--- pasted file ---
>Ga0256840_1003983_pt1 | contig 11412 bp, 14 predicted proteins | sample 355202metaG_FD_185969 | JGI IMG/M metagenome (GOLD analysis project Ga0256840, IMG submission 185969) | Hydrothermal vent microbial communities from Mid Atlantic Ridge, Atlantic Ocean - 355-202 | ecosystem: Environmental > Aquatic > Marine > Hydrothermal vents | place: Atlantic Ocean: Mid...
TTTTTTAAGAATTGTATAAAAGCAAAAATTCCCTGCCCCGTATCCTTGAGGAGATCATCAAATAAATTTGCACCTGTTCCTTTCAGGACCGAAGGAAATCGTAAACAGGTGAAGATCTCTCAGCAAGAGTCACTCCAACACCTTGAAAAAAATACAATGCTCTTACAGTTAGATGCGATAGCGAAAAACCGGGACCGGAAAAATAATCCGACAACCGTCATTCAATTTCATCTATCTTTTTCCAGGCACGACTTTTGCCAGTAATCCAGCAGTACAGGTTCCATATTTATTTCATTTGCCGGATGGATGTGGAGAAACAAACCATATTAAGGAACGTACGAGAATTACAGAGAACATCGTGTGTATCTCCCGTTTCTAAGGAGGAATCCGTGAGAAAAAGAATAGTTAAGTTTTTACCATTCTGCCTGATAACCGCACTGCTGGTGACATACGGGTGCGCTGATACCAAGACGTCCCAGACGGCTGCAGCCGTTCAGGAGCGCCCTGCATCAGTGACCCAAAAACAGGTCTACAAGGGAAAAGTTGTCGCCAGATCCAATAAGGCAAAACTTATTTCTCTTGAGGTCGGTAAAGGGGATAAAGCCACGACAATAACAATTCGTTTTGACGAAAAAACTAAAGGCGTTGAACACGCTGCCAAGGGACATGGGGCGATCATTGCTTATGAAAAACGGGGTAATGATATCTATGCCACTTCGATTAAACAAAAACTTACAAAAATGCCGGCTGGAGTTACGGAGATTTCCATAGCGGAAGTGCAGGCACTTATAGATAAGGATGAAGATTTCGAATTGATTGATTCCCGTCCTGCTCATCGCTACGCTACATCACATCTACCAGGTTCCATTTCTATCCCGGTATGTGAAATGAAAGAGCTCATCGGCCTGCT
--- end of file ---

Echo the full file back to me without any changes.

>Ga0256840_1003983_pt1 | contig 11412 bp, 14 predicted proteins | sample 355202metaG_FD_185969 | JGI IMG/M metagenome (GOLD analysis project Ga0256840, IMG submission 185969) | Hydrothermal vent microbial communities from Mid Atlantic Ridge, Atlantic Ocean - 355-202 | ecosystem: Environmental > Aquatic > Marine > Hydrothermal vents | place: Atlantic Ocean: Mid...
TTTTTTAAGAATTGTATAAAAGCAAAAATTCCCTGCCCCGTATCCTTGAGGAGATCATCAAATAAATTTGCACCTGTTCCTTTCAGGACCGAAGGAAATCGTAAACAGGTGAAGATCTCTCAGCAAGAGTCACTCCAACACCTTGAAAAAAATACAATGCTCTTACAGTTAGATGCGATAGCGAAAAACCGGGACCGGAAAAATAATCCGACAACCGTCATTCAATTTCATCTATCTTTTTCCAGGCACGACTTTTGCCAGTAATCCAGCAGTACAGGTTCCATATTTATTTCATTTGCCGGATGGATGTGGAGAAACAAACCATATTAAGGAACGTACGAGAATTACAGAGAACATCGTGTGTATCTCCCGTTTCTAAGGAGGAATCCGTGAGAAAAAGAATAGTTAAGTTTTTACCATTCTGCCTGATAACCGCACTGCTGGTGACATACGGGTGCGCTGATACCAAGACGTCCCAGACGGCTGCAGCCGTTCAGGAGCGCCCTGCATCAGTGACCCAAAAACAGGTCTACAAGGGAAAAGTTGTCGCCAGATCCAATAAGGCAAAACTTATTTCTCTTGAGGTCGGTAAAGGGGATAAAGCCACGACAATAACAATTCGTTTTGACGAAAAAACTAAAGGCGTTGAACACGCTGCCAAGGGACATGGGGCGATCATTGCTTATGAAAAACGGGGTAATGATATCTATGCCACTTCGATTAAACAAAAACTTACAAAAATGCCGGCTGGAGTTACGGAGATTTCCATAGCGGAAGTGCAGGCACTTATAGATAAGGATGAAGATTTCGAATTGATTGATTCCCGTCCTGCTCATCGCTACGCTACATCACATCTACCAGGTTCCATTTCTATCCCGGTATGTGAAATGAAAGAGCTCATCGGCCTGCT